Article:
Remark 3 M ( θ ) can be rewritten in the classical form of the Malkin bifurcation function f 0 ( θ ) for ordinary differential equations as (1) of the Introduction. In fact, consider
M ( θ ) = 0 T Q ˜ ( x 0 ( θ ) , 0 ) ( t ) , γ ( t ) d t = 0 T ( J Ψ ( x 0 ( θ ) ) ) ( t ) , v ˙ ( t ) A v ( t ) d t = 0 T ( J Ψ ( x 0 ( θ ) ) ) ( s ) , v ˙ ( s ) d s + 0 T ( J Ψ ( x 0 ( θ ) ) ) ( s ) , A v ( s ) d s = ( J Ψ ( x 0 ( θ ) ) ) ( t ) , v ( t ) | 0 T 0 T A ( J Ψ ( x 0 ( θ ) ) ) ( t ) + Ψ ( x 0 ( θ ) ) ( t ) , v ( t ) d t + 0 T A ( J Ψ ( x 0 ( θ ) ) ) ( t ) , v ( t ) d t .
Since ( J Ψ ( x 0 ( θ ) ) ) ( 0 ) = ( J Ψ ( x 0 ( θ ) ) ) ( T ) , v ( 0 ) = v ( T ) , Ψ is the superposition operator generated by ψ and v solves (22) we have
M ( θ ) = 0 T ψ ( t , x 0 ( t + θ ) , 0 ) , v ( t + θ ) d t .

6 An example

In order to introduce an example consistent with the general approach of the paper that requires the employ of the theory of condensing operators, we are led to consider partial differential equations of hyperbolic type, whose abstract formulation in Banach spaces gives rise to infinitesimal generators of noncompact C 0 -semigroups; see, e.g., [42].

Precisely, following [43] and [44], we present a concrete, not academic example concerning the existence of periodic solutions of a system of two autonomous damped wave equations in a thin domain with Neumann boundary conditions. The study of the dynamics of partial differential equations in thin domains has received many attention in the past few years; see [45] and the extensive references therein. The system has the form
2 u 1 t 2 = Δ x u 1 + 1 λ 2 2 u 1 y 2 β 1 u 1 t α 1 u 1 + ϕ 1 ( x , λ y , u 1 , u 2 ) , 2 u 2 t 2 = Δ x u 2 + 1 λ 2 2 u 2 y 2 β 2 u 2 t α 2 u 2 + ϕ 2 ( x , λ y , u 1 , u 2 ) , u 1 ν = u 2 ν = 0 ,
(26)

where ( x , y ) Q : = Ω × ( 0 , 1 ) R n + 1 , n 2 , Ω is a C 2 -smooth bounded domain in R n , ν denotes the outward unit normal vector to Q, λ is a small positive parameter representing the thickness of the domain of the variable λy, α 1 , α 2 , β 1 , β 2 are positive constants and the functions ϕ 1 , ϕ 2 are of class C 1 jointly in their arguments. The linear part of system (26) generates an exponentially stable C 0 -semigroup in a suitable Banach space; see [43] as well as the related references therein. Under the assumption of the existence of a T 0 -periodic solution u 0 = ( u 1 0 , u 2 0 ) of the limit problem, obtained as λ 0 , and suitable conditions on the growth of the derivatives of ϕ 1 , ϕ 2 with respect to their arguments, it is shown in [44] that [[43], Theorem 1] applies. This result guarantees the existence of λ 0 > 0 such that, for fixed λ ˆ ( 0 , λ 0 ) , system (26) has an isolated T λ ˆ -periodic solution u λ ˆ = ( u 1 λ ˆ , u 2 λ ˆ ) . The crucial assumption of [[43], Theorem 1] is that the zero eigenvalue of the linearized system around u 0 is simple. For a single damped wave equation of system (26) with the nonlinear term ϕ depending periodically on time t, the existence of periodic solutions was studied in [46].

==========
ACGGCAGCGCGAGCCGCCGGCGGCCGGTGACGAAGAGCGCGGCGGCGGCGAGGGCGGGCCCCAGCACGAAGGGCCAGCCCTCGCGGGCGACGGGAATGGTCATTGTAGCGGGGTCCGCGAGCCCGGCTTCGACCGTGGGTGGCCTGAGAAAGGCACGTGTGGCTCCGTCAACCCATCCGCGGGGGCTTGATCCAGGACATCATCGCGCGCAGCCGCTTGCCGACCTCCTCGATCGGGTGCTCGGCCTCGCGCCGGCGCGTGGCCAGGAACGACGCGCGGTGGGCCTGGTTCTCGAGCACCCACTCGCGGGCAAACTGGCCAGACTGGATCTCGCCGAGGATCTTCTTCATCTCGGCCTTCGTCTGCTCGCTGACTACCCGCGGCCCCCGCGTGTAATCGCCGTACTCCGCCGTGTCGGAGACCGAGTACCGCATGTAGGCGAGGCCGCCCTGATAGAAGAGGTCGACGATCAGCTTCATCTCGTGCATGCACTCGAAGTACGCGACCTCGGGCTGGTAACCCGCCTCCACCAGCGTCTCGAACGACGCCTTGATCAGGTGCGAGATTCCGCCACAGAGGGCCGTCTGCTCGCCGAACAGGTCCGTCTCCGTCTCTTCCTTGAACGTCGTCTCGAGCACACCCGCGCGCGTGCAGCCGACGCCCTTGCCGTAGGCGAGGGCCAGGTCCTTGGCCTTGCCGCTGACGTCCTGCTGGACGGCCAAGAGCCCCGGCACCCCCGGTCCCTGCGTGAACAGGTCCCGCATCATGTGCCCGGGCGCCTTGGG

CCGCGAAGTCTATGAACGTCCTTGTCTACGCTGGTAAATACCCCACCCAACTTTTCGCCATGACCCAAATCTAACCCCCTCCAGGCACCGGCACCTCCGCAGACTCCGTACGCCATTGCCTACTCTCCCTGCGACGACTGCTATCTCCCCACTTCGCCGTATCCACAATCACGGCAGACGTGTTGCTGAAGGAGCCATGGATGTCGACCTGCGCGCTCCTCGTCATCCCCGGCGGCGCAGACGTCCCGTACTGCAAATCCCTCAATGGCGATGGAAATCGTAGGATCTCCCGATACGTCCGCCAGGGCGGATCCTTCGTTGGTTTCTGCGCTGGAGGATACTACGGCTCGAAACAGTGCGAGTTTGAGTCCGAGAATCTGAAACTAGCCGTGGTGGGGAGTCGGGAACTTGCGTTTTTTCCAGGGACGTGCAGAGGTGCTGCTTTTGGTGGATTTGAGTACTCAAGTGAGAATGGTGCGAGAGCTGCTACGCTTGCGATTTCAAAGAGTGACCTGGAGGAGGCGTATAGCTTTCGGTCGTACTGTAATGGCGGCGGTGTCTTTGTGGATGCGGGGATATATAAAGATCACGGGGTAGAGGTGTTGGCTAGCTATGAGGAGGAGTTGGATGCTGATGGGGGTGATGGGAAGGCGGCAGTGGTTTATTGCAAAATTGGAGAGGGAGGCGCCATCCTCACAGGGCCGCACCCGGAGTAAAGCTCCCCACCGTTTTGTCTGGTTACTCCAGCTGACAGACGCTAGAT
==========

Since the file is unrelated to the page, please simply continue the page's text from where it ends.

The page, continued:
Consider now a T λ ˆ -periodic perturbation of (26) of small amplitude ε > 0
2 u 1 t 2 = Δ x u 1 + 1 λ ˆ 2 2 u 1 y 2 β 1 u 1 t α 1 u 1 + ϕ 1 ( x , λ ˆ y , u 1 , u 2 ) 2 u 1 t 2 = + ε ψ 1 ( ε , t , x , λ ˆ y , u 1 , u 2 ) , 2 u 2 t 2 = Δ x u 2 + 1 λ ˆ 2 2 u 2 y 2 β 2 u 2 t α 2 u 2 + ϕ 2 ( x , λ ˆ y , u 1 , u 2 ) 2 u 2 t 2 = + ε ψ 2 ( ε , t , x , λ ˆ y , u 1 , u 2 ) , u 1 ν = u 2 ν = 0 .
(27)

If we assume that the superposition operators generated by the functions ϕ 1 , ϕ 2 , ψ 1 , ψ 2 satisfy assumption (H2) of this paper, then (H1) and [[47], Theorem 4.3.1] ensure that the C 0 -semigroup generated by the linearization around u λ ˆ of the unperturbed system, corresponding to ε = 0 in (27), is strongly contractive with respect to the Hausdorff measure of noncompactness χ ( ) , i.e., χ-strongly contractive. Therefore, our abstract bifurcation result Theorem 2 applies to system (27).

Declarations

Acknowledgements

Dedicated to professor Jean Mawhin on the occasion of his seventieth birthday.

The first two authors acknowledge the support by RFBR Grants 10-01-93112-a and 12-01-0392-a. The third one acknowledges the support by the GNAMPA of the Istituto di Alta Matematica. The authors would like also to thank the referees for their helpful comments and suggestions which improved the presentation of the paper.

Authors’ Affiliations

(1)
Department of Mathematics, Voronezh State University
(2)
Dipartimento di Ingegneria dell’Informazione e Scienze Matematiche, Università di Siena